September 11, 2006
Opponents of the constituent assembly convened by President Evo Morales staged a strike to register their feelings, but the protest was largely concentrated in the eastern Bolivian state of Santa Cruz. That part of the country is more modern, more European in terms of ethnicity, and most importantly, is where the natural gas that Morales covets so much are located. As explained by the BBC, the immediate dispute centers around the desire of Morales to make each article in the revamped national charter to be passed by a simple majority. It would still be necessary to gain two-thirds support to ratify the final document, but the opposition objects to "changing the rules illegally." The protests are becoming violent, raising the specter of a war of secession by the easterners. Publius Pundit has a boatland of on-the-scene photos of the protests, who notes that [pro-Morales, i.e., pro-Chavez] groups used cudgels to intimidate the protesters. I am sympathetic to the anti-Morales movement, but I'm not sure I share the opinion that "The force impelling them is the same as that which drove the American Revolutionaries of 1776." Comparing them to the rebels of 1861 might be just as apt...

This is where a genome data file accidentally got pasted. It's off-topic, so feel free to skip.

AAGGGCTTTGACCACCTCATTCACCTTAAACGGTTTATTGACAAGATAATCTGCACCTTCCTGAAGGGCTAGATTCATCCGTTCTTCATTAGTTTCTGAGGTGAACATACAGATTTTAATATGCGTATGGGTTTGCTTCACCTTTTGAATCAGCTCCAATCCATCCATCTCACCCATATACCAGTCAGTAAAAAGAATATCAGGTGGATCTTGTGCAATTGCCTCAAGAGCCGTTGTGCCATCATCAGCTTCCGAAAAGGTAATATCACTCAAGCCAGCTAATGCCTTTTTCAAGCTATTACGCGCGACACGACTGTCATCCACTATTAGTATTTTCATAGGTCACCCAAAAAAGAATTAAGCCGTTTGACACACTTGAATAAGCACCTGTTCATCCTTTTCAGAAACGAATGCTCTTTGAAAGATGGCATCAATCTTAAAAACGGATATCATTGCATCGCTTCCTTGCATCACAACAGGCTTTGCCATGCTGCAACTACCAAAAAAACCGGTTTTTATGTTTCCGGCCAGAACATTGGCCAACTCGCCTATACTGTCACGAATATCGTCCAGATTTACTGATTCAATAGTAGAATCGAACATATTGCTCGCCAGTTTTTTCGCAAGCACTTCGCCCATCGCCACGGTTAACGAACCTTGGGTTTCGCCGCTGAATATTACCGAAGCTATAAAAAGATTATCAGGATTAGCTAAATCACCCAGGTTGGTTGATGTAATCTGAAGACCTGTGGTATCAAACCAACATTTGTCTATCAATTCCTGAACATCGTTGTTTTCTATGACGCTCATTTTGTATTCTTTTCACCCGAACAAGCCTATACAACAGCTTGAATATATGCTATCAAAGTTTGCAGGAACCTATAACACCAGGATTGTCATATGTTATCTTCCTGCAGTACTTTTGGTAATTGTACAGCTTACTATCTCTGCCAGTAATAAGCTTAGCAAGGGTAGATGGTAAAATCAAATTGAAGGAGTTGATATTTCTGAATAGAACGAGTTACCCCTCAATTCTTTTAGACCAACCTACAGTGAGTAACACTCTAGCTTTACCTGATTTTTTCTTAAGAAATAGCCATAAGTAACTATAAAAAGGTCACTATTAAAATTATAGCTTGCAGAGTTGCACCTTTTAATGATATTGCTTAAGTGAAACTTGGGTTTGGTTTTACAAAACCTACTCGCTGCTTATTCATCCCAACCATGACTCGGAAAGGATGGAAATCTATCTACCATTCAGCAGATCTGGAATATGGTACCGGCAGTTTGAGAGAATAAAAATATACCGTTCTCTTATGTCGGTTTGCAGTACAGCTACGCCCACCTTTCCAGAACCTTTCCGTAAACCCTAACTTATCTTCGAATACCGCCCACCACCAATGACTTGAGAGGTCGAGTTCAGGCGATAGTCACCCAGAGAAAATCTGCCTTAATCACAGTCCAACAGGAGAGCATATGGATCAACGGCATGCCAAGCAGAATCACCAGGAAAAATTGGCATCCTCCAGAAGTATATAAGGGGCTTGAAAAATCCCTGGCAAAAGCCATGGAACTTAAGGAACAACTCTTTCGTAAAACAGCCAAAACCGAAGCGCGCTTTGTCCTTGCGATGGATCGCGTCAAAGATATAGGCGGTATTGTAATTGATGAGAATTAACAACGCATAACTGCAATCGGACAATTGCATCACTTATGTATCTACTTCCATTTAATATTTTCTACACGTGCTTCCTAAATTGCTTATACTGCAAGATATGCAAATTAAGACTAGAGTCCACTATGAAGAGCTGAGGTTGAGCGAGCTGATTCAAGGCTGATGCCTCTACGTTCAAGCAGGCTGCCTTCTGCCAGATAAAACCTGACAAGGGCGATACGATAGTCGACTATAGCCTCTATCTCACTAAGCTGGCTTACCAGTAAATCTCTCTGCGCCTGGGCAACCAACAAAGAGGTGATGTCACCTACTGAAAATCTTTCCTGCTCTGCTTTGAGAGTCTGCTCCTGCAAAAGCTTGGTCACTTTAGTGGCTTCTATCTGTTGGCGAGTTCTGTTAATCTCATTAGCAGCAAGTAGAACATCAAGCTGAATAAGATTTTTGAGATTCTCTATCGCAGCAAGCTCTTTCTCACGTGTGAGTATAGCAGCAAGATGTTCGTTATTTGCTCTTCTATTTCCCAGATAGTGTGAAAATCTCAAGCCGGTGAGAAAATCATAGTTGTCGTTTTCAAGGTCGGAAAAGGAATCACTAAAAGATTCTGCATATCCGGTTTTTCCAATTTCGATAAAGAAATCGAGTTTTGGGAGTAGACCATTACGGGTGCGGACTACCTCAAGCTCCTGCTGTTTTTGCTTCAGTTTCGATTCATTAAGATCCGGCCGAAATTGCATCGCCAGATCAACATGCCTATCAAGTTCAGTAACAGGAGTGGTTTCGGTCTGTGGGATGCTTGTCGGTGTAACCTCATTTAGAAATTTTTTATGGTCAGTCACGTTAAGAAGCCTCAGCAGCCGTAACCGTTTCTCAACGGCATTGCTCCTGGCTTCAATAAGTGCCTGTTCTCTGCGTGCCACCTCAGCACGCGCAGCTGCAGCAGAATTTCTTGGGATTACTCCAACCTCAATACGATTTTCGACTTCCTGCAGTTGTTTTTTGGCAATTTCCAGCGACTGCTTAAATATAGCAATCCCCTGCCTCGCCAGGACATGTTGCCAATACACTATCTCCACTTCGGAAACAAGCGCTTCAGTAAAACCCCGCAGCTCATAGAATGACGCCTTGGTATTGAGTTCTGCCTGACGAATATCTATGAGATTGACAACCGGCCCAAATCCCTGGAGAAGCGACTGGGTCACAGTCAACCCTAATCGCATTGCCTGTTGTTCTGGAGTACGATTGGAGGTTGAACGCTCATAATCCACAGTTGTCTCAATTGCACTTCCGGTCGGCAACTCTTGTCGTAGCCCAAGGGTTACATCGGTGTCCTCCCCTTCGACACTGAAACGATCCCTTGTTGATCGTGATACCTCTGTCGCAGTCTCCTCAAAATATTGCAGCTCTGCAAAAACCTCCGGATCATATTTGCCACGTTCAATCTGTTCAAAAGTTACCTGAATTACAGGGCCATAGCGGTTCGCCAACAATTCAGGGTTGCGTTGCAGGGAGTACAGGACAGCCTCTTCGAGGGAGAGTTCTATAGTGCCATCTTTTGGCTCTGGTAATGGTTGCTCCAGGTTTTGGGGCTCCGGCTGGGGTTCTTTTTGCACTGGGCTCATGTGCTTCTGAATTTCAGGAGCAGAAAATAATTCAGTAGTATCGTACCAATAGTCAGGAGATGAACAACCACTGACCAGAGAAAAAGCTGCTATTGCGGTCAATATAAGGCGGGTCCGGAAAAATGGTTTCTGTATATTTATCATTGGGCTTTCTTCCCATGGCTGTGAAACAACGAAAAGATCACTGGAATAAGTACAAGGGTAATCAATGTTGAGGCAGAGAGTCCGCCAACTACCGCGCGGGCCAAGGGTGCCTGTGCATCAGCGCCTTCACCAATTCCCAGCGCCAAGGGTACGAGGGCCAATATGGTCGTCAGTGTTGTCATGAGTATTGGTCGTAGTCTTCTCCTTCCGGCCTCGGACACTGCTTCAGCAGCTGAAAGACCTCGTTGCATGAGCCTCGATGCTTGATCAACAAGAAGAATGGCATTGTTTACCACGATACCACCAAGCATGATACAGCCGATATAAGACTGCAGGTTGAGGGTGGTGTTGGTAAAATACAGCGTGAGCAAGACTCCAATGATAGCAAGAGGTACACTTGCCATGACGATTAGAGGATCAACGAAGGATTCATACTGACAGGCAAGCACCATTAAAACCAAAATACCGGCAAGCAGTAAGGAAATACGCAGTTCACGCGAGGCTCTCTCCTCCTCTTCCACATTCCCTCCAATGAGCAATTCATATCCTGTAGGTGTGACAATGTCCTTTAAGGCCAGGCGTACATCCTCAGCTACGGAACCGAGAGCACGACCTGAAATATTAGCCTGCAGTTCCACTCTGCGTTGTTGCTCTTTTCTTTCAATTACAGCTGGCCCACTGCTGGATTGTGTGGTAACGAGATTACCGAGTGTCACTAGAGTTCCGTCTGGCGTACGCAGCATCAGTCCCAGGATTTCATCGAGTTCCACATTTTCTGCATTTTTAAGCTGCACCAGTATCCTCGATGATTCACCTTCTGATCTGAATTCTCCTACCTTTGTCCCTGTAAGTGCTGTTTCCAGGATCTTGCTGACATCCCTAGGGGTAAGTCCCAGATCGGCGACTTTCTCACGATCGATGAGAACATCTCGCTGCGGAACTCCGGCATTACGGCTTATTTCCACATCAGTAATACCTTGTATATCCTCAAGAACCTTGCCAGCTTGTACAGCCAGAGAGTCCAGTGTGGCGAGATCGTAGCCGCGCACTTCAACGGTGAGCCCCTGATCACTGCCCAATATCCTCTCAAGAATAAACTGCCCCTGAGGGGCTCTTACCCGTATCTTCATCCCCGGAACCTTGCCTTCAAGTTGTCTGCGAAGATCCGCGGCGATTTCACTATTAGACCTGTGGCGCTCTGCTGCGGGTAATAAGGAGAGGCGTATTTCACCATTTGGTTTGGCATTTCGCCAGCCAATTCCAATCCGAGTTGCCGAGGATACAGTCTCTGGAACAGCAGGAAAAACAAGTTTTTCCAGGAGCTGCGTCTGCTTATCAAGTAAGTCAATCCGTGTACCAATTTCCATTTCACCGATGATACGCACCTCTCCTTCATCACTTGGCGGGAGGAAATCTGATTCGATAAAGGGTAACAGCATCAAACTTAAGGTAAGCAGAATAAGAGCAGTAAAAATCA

This protest movement seems to have a dark side, however. In Santa Cruz, a molotov cocktail was thrown at the Channel 7 TV station, and a group calling itself the "Cruceña Youth Union" was blamed. See Bolivia.com.
UPDATE: Miguel Centellas, whose family lives in Santa Cruz, offers a bold assessment: "Evo can't crack down on the Santa Cruz & Tarija led autonomy movements." Why not? The hero of the highland Indians simply lacks support among the predominantly lowland (eastern) officer corps, and the police in Santa Cruz answer to local authorities, not the central government in La Paz. The question thus becomes, Is Evo willing to mobilize his supporters and form a militia force capable of duking it out in the streets? If so, things could get ugly very fast.